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Across the nation, Black and Latino patients are undergoing amputations at an alarming rate due to complications from type-2 diabetes, which makes it difficult for the pancreas to create insulin. According to ABC News, medical researchers believe that the growing healthy disparity is connected to peripheral artery disease (PAD), a circulatory condition in which narrowed blood vessels reduce blood flow to the limbs.

Amputations, Black people, type-2 diabetes, PAD, Latino

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Severe cases of PAD can cause extreme damage to affected limbs, leading to amputation. According to the American Heart Association, nearly 1 in 3 Black adults may develop PAD compared to 1 in 5 hispanic or white adults.

According to data from the National Institute of Diabetes and Digestive and Kidney Diseases, the number of diagnosed diabetics nationwide has increased by over 7% since 2001. Over the same period, there has been an 18% rise in the number of individuals requiring limb amputations, with approximately 154,000 toes, arms, legs, and feet being amputated annually.

The upward trend in both diabetic diagnoses and amputations cuts across all racial and ethnic groups. However, a September health study revealed a stark discrepancy. Black and Latino diabetics are four times more likely to undergo amputations compared to other ethnicities.

The Centers For Disease Control and Prevention noted that lower-limb amputations, which is surgery to remove a toe, foot, or leg, soared across the U.S. between 2009 and 2019 by 80%. The number of diabetes-related hospitalizations due to amputation also doubled.


Doctors are ignoring the problem. 

Charlotte based cardiologist Dr. Richard Browne believes the growing disparity in the Black and Latino community is due to misdiagnosis and late treatment.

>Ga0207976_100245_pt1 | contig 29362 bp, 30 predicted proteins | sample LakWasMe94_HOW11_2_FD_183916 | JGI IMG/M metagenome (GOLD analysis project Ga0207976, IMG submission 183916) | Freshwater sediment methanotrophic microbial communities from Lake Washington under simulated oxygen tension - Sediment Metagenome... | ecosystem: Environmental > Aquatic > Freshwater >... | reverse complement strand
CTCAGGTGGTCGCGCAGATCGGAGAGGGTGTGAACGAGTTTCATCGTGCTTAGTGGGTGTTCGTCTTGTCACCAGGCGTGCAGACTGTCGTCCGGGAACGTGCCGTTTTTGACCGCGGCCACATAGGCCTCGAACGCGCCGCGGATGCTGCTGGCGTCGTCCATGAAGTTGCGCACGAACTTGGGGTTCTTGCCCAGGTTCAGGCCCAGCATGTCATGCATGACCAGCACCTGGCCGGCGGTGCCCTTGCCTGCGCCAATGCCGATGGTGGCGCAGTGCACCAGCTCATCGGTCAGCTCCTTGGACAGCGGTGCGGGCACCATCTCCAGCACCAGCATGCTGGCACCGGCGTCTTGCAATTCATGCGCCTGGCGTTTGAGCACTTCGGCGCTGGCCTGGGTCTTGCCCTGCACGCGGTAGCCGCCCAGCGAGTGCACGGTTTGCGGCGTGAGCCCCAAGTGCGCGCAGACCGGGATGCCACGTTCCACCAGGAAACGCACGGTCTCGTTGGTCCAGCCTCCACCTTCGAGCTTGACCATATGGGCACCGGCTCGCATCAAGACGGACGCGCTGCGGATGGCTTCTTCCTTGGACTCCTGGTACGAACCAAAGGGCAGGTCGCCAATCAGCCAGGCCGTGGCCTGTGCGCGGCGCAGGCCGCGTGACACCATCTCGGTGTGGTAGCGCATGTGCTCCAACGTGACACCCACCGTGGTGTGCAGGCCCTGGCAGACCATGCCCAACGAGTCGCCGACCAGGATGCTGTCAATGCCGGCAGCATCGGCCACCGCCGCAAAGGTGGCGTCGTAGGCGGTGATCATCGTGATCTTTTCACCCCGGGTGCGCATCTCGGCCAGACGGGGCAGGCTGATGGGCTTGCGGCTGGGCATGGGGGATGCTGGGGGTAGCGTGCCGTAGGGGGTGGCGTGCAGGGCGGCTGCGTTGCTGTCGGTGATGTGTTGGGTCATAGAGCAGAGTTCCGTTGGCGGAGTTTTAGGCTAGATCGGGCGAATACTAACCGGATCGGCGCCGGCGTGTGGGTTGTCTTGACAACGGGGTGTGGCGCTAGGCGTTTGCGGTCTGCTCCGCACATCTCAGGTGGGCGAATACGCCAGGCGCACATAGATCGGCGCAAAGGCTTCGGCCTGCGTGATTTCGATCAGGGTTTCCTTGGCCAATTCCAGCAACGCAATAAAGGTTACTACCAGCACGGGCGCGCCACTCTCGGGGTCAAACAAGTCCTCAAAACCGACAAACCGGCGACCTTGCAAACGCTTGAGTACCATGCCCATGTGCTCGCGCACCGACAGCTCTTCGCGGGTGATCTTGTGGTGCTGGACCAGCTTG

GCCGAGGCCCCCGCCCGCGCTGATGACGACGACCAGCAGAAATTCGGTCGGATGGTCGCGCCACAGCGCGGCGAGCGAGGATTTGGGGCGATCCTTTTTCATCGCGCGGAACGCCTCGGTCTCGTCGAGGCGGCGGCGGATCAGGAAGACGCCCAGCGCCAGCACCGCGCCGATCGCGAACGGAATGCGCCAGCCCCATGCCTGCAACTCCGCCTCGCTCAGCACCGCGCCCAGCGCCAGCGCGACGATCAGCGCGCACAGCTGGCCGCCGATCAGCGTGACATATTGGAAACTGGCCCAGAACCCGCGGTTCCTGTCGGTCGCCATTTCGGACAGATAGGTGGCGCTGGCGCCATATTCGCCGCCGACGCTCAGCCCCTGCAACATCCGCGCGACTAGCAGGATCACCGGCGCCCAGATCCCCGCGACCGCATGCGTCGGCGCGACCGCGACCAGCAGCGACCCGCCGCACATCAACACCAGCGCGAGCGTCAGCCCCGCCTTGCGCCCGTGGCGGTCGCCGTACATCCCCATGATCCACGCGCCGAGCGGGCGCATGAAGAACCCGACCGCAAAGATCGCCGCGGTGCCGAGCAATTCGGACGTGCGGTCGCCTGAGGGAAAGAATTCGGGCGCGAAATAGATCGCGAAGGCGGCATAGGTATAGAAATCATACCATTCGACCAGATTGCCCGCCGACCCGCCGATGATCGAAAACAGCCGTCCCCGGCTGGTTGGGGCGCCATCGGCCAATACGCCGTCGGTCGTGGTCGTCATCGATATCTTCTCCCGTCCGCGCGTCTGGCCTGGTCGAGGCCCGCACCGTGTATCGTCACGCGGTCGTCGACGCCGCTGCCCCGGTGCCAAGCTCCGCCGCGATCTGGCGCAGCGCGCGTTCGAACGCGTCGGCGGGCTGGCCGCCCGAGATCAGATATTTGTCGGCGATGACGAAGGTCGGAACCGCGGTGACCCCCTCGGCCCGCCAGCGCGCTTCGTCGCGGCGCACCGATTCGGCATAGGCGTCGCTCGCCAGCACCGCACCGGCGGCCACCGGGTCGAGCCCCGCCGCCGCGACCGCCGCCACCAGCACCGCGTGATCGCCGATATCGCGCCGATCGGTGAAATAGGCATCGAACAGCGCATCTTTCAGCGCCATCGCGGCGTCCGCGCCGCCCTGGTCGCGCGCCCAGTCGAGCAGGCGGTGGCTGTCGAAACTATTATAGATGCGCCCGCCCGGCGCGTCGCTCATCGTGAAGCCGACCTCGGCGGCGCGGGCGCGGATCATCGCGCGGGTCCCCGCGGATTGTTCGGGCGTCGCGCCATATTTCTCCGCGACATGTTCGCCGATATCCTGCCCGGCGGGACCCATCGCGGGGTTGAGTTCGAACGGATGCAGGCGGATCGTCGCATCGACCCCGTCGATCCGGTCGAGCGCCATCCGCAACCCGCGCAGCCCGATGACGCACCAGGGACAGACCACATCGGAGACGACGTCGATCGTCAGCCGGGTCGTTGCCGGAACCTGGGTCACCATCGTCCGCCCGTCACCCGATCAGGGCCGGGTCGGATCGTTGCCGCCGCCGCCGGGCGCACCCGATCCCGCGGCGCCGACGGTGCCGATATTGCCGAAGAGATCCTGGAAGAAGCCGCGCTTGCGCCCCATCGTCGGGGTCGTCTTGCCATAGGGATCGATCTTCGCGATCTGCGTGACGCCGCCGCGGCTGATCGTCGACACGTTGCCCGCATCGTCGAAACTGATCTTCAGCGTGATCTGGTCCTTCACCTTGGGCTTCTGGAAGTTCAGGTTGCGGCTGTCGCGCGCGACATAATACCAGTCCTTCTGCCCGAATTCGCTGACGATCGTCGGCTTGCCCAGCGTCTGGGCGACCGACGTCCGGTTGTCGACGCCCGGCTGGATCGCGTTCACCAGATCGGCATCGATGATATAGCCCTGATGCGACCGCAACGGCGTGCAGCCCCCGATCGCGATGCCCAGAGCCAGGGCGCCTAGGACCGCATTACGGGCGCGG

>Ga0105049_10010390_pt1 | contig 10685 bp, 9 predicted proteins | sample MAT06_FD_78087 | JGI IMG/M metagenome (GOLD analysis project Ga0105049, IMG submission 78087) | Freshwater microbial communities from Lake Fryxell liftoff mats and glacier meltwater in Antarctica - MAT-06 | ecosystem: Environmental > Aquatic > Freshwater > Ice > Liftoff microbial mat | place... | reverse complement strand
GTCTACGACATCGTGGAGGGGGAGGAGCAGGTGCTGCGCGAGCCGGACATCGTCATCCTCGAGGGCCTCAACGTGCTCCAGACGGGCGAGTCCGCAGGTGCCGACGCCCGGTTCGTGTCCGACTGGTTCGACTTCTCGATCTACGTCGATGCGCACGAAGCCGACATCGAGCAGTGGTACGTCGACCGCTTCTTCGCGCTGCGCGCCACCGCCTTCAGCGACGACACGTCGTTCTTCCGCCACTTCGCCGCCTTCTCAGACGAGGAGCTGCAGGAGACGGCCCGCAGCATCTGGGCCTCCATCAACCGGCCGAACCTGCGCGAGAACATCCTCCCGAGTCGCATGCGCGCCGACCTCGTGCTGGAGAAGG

“Very often their symptoms are ignored,” Browne told ABC News. The health expert said a late diagnosis and lack of treatment is what led to the amputation of his diabetic father- in-law’s legs and arm before his death in 2003.

“I also feel that there is what we call unconscious bias, where sometimes you get in front of a patient and you make your own determination that, ‘Hey, you know, maybe he can’t come back three or four times for the appropriate care for his PAD. So I’m going to do him a favor and just amputate, delay and get it over with at this point,’” he added.


Controlling diabetes is key. 

Being overweight or obese can significantly increase the risk of developing type-2 diabetes. Those who are at risk of developing the condition, should strive to maintain a healthy weight through a combination of healthy eating and regular exercise. Experts say a balanced diet rich in fruits, vegetables and whole grants can reduce the risk of developing diabetes. Limiting consumption of processed foods, sugary snacks and high-calorie beverages can also help.


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The post Diabetic Amputations On The Rise Among Black Patients, Data Suggests appeared first on NewsOne.

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